First X-Class Major Solar Flare of Solar Cycle 25 Blacks Out HF on July 3


A lot of radio amateurs may have been wondering, “Where did the bands go?” as the first X-class solar flare in 4 years blacked out HF propagation for a time on July 3.

“Many American radio amateurs reported sudden HF propagation blackouts on Saturday morning, July 3, when solar active region 12838 produced an X1.5 major solar flare that reached maximum intensity at 1429 UTC, the first X-class solar flare of Solar Cycle 25 and the first since 2017,” Frank Donovan, W3LPL, said. “HF propagation blackouts are caused when x-ray and extreme ultraviolet radiation from X-class solar flares strongly ionizes the absorbing D-region in the Earth’s sun-facing dense lower ionosphere,” he explained. 

In this instance, it caused what NOAA’s Space Weather Prediction Center (SWPC) calls an R3-level or “strong” radio blackout (on a scale of R1 – R5). An R3 incident can cause a “wide-area blackout of HF radio communication [and] loss of radio contact for about an hour on sunlit side of Earth. Low-frequency navigation signals degraded for about an hour.”

Donovan said that X-class major solar flares are necessary consequences of steadily increasing Solar Cycle 25 activity. “95% of all X-class solar flares occur when the solar flux index is 90 or greater. The remaining 5% can occur any time during the solar cycle,” he points out. “X1-class major solar flares typically degrade HF propagation for only an hour or two at mid and high latitudes, only on Earth’s sunlit side.”

X-class major flares are measured on an open-ended scale. The strongest one ever recorded was an X28 flare in 2003, hundreds of times more powerful than the July 3 X1.5 solar flare. X10-class and stronger solar flares typically have effects that last for most of a day and affect the entire sunlit side of the Earth. Fortunately, X10-class solar flares occur only about once every 20 years or more.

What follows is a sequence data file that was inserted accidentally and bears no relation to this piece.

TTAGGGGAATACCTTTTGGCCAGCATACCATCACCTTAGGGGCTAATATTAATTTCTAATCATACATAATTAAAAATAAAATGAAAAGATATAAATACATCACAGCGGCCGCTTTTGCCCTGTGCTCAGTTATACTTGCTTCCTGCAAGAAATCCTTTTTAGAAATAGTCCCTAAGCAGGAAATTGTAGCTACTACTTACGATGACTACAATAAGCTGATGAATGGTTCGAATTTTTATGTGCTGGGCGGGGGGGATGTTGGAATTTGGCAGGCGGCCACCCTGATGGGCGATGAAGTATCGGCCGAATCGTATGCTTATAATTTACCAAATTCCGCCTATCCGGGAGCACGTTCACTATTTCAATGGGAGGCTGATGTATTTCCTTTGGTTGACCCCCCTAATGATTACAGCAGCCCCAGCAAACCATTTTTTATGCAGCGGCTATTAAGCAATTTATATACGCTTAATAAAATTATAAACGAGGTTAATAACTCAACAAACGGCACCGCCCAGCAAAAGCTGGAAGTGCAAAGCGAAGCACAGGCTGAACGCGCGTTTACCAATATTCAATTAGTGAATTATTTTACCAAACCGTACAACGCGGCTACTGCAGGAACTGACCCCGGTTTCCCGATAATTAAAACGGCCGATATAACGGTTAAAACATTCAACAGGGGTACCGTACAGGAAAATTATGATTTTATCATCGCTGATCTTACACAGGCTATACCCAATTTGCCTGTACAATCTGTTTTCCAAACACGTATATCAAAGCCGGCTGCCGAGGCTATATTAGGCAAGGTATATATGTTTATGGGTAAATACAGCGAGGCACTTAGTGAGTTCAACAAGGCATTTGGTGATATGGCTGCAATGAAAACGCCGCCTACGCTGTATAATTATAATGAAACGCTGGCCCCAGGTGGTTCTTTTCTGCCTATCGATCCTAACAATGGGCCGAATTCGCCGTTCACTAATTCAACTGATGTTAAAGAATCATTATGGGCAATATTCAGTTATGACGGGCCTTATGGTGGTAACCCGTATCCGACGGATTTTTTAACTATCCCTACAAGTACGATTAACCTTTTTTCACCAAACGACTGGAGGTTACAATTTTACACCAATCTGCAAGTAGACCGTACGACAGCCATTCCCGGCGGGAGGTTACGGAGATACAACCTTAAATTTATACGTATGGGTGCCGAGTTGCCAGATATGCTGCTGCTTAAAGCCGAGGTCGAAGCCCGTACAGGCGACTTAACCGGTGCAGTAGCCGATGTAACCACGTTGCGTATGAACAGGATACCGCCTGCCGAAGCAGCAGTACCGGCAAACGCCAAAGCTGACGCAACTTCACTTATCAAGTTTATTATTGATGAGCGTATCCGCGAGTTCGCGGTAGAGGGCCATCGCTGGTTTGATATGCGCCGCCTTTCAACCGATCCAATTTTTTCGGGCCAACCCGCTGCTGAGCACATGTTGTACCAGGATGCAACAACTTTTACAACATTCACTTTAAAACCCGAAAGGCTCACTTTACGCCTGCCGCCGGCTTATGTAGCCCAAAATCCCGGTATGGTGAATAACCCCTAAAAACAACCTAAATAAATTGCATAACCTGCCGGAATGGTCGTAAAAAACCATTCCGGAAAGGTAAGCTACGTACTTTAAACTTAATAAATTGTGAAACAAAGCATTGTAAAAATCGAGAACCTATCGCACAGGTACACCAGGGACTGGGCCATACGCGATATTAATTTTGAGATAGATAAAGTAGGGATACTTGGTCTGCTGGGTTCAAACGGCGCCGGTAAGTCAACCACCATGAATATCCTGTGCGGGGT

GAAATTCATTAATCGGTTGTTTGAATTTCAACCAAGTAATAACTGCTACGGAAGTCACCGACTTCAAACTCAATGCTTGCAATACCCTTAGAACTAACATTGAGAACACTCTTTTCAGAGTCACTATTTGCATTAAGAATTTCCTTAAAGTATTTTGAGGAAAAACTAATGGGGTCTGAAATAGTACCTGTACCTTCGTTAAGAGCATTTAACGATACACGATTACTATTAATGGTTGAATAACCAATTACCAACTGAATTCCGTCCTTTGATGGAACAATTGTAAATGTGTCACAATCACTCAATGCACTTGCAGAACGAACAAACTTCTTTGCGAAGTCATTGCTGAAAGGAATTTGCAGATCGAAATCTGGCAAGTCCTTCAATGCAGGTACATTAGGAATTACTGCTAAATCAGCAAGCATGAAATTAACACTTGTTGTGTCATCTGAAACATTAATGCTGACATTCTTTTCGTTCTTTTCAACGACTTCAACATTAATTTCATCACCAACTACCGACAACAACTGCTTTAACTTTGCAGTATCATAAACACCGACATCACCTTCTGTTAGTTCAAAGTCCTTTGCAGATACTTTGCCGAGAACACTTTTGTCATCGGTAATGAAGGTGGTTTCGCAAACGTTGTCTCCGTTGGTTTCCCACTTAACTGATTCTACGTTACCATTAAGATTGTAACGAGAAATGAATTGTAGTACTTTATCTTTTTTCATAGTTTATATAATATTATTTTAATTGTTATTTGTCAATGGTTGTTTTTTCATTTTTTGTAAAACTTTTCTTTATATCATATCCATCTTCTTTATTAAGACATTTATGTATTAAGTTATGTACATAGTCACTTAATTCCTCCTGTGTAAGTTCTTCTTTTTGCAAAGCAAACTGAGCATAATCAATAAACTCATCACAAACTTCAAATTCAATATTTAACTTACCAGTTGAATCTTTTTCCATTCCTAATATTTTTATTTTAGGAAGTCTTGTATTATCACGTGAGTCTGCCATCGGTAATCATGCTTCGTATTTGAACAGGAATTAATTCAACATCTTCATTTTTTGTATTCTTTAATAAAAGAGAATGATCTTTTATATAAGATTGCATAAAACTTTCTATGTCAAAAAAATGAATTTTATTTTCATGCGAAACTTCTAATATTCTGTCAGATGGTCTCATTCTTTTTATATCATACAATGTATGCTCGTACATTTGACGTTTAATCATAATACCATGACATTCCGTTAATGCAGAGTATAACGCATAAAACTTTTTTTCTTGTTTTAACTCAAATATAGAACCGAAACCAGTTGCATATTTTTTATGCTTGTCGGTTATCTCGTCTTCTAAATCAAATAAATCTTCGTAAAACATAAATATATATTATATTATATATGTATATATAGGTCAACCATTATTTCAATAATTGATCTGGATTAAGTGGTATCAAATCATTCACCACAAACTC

“Much more severe and long-lasting HF propagation degradations are often caused by the coronal mass ejections (CMEs) often associated with — but not caused by — major solar flares,” Donovan explained. “HF propagation degradation caused by CMEs typically begins about 2 days after the effects of the associated solar flare, the duration of the delay depending on interactions between the CME and the solar wind.”

The CME associated with the July 3 X1.5 solar flare is likely to have little to no effect on HF propagation going forward, because the active region was very close to the western edge of the visible solar disk when the CME erupted. Region 12838 rotated off the visible disk on Sunday, July 4.

Solar flares have no significant effect on VHF ionospheric propagation but can degrade satellite communications passing through the ionosphere. More frequent, less powerful M-class medium solar flares produce short-duration degradation at high latitudes. Very frequent, much weaker A-, B-, and C-class solar flares do not degrade HF propagation. — Thanks to Frank Donovan, W3LPL 



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